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MPs set to discuss cannabis, gaming and conscription in new parliamentary session

Parliament will resume this morning, launching what Premier Craig Cannonier said could be the most transformational session in years.

In the coming weeks the House of Assembly is set to discuss a report on decriminalising cannabis, move forward on the elimination of conscription, and debate legislation establishing the framework for gaming in Bermuda.

Mr Cannonier said: “Gaming is all about jobs for Bermudians, reviving tourism and generating revenue to help pay down our national debt. The move last year to allow gaming aboard cruise ships in port is already paying dividends, with licensing fees generating more than $600,000 in direct revenue to the Government.

“Our main focus this session is to use gaming to drive hotel development, specifically at the St George's hotel site. Since releasing the RFP for the project we've had excellent responses from developers. I am advised that the selection has now been shortlisted to two excellent proposals. So the stage is being set at long last to bring a new hotel to Bermuda, generating jobs and career opportunities for Bermudians.

“This Parliamentary session is a vital step toward making all that happen.”

Mr Cannonier also noted the report of the Cannabis Reform Collaborative, commissioned by National Security Minister Michael Dunkley, which is expected to be tabled in the House of Assembly today.

The Premier said the debate will fulfil a Throne Speech promise, adding: “I am particularly keen to hear the views of MPs on the medical use of marijuana and also on decriminalisation — a tough issue because we have to draw the clearest line between responsible behaviour and the negative impact the existing regime has had on the lives of so many Bermudians.”

He said the issue of ending conscription has many pros and cons, but he is confident that an effective phased approach could be put in place to ensure the Bermuda Regiment remains strong enough to serve the Island's needs.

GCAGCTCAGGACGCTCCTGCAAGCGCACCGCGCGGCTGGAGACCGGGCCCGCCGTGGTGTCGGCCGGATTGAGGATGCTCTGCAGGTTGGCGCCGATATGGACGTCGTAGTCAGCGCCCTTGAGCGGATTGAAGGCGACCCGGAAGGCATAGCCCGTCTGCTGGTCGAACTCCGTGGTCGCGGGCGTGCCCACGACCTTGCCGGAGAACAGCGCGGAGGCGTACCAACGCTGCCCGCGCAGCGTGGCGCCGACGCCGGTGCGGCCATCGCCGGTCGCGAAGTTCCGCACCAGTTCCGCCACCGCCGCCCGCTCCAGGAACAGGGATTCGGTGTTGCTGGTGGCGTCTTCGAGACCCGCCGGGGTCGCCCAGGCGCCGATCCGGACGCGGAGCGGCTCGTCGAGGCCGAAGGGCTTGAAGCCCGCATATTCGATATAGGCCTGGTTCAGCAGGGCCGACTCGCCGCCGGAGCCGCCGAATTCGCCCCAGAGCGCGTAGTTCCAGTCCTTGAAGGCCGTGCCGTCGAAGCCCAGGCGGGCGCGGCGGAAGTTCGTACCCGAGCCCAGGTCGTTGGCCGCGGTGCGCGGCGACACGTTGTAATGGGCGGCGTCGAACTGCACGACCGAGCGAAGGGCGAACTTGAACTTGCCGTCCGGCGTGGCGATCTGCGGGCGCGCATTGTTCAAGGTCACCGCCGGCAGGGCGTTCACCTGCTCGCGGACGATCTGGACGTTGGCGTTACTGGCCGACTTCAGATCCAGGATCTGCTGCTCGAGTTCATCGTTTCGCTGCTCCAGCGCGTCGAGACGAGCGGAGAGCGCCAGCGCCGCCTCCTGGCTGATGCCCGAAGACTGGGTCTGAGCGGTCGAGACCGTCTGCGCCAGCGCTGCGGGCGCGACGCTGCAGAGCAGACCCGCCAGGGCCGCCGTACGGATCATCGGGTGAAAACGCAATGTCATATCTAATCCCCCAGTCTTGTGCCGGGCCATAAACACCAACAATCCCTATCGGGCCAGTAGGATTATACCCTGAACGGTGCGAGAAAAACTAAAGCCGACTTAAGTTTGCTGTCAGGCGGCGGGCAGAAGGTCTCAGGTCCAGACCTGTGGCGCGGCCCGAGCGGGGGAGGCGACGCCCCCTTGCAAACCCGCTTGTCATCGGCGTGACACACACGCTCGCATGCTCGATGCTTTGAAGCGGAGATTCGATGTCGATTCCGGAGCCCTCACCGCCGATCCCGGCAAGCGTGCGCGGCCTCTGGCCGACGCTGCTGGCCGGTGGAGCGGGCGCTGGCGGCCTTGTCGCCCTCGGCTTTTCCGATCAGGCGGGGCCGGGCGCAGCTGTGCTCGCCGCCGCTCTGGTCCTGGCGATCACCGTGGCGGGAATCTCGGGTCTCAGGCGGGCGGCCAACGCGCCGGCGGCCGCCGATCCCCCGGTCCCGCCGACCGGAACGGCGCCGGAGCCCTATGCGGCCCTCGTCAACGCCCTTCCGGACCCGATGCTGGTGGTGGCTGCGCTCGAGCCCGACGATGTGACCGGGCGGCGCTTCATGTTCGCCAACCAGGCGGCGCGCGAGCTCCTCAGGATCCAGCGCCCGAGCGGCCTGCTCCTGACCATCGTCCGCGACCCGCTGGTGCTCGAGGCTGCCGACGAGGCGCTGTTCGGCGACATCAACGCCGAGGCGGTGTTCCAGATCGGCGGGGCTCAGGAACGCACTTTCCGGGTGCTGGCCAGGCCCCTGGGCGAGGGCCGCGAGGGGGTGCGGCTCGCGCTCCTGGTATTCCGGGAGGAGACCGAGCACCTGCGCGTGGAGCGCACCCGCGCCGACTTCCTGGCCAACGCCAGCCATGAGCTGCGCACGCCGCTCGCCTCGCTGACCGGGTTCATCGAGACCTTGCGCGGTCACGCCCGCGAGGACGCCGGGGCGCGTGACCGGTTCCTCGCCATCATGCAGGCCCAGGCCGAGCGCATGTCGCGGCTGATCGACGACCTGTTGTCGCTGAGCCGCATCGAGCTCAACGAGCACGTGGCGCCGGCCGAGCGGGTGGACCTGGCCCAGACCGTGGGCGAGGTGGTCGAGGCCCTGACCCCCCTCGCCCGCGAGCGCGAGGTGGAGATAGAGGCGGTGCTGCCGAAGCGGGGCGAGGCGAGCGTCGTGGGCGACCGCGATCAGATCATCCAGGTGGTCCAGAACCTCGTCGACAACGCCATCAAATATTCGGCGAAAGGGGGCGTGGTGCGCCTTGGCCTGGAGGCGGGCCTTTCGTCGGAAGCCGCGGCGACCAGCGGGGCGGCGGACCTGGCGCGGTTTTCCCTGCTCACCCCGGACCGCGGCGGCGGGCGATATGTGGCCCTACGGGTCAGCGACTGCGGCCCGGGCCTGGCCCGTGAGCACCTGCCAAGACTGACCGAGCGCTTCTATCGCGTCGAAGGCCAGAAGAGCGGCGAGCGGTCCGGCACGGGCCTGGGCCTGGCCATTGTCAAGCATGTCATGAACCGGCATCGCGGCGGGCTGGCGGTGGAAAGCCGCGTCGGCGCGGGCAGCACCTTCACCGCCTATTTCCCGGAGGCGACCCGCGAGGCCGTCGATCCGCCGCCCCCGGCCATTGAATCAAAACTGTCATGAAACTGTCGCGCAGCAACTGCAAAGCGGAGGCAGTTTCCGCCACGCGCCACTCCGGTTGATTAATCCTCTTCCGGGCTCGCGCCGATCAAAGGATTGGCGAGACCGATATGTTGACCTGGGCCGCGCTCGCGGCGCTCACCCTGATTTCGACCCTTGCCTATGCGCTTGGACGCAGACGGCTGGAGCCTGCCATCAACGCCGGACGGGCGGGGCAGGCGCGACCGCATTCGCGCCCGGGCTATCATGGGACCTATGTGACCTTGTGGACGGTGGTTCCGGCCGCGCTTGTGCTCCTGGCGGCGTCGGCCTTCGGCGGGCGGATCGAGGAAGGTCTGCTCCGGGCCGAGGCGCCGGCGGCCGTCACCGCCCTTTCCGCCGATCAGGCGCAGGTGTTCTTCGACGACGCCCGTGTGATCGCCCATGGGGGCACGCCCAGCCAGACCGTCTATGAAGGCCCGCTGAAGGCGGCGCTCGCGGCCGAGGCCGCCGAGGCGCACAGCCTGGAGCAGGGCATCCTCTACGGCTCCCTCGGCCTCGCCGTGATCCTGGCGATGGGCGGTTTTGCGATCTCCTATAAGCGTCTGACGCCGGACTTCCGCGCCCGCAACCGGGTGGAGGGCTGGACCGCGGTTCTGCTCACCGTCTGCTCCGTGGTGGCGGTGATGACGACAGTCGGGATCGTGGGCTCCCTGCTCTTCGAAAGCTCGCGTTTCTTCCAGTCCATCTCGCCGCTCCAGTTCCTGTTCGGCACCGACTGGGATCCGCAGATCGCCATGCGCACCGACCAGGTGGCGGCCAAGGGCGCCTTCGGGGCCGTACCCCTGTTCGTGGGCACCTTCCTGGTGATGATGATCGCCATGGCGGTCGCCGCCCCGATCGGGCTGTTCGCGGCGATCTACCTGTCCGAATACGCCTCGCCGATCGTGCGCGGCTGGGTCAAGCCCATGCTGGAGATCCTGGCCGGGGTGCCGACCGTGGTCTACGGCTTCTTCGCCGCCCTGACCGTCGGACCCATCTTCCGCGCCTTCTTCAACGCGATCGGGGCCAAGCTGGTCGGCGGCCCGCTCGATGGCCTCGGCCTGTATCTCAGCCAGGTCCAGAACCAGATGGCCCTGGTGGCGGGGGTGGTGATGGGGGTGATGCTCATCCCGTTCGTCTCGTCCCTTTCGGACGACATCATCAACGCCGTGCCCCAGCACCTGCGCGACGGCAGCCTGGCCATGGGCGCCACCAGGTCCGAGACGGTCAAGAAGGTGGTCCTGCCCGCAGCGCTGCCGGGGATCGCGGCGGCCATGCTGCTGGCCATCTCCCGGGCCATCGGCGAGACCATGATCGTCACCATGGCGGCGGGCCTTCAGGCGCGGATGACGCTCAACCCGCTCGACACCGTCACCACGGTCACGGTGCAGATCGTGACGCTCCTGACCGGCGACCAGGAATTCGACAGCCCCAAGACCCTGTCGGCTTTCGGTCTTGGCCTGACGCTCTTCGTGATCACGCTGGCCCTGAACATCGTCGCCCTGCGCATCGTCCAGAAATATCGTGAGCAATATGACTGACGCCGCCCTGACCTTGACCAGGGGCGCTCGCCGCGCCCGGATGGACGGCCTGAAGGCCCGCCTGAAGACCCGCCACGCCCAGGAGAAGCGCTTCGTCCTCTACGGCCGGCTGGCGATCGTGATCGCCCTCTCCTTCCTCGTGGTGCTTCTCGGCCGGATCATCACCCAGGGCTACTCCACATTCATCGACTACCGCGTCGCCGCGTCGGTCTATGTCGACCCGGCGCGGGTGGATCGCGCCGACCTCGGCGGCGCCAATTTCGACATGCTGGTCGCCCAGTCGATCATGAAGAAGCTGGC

The session will also include debate on the Public Bodies Act, to be tabled by Finance Minister Bob Richards, which will set up the legal framework for “moving some government operations out of government” through mutualisation and outsourcing while retaining jobs.

Mr Cannonier said: “Bermuda today cannot sustain the cost of public debt and government. When we took office in December 2012, we inherited a government that in the year that followed cost $330 million more than it took in.

“The SAGE Report was very clear on the challenge: The debt and deficit situation constituted a threat to the financial foundation of the country and Bermuda's ability to compete globally.

“The goal here is to provide Bermudians with a government that is cost-effective, efficient and accountable; that becomes a positive force in restoring the Island's competitiveness — a government in short that works better for people and for Bermuda.

“There are many other initiatives that we will move forward with in the weeks to come. We want to bring about change that reflects Bermuda today, not Bermuda yesterday; change that creates jobs and opportunity while enabling us to build a future that is fair, free, inclusive and safe.”

The House of Assembly

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Published May 09, 2014 at 9:00 am (Updated May 09, 2014 at 12:21 am)

MPs set to discuss cannabis, gaming and conscription in new parliamentary session

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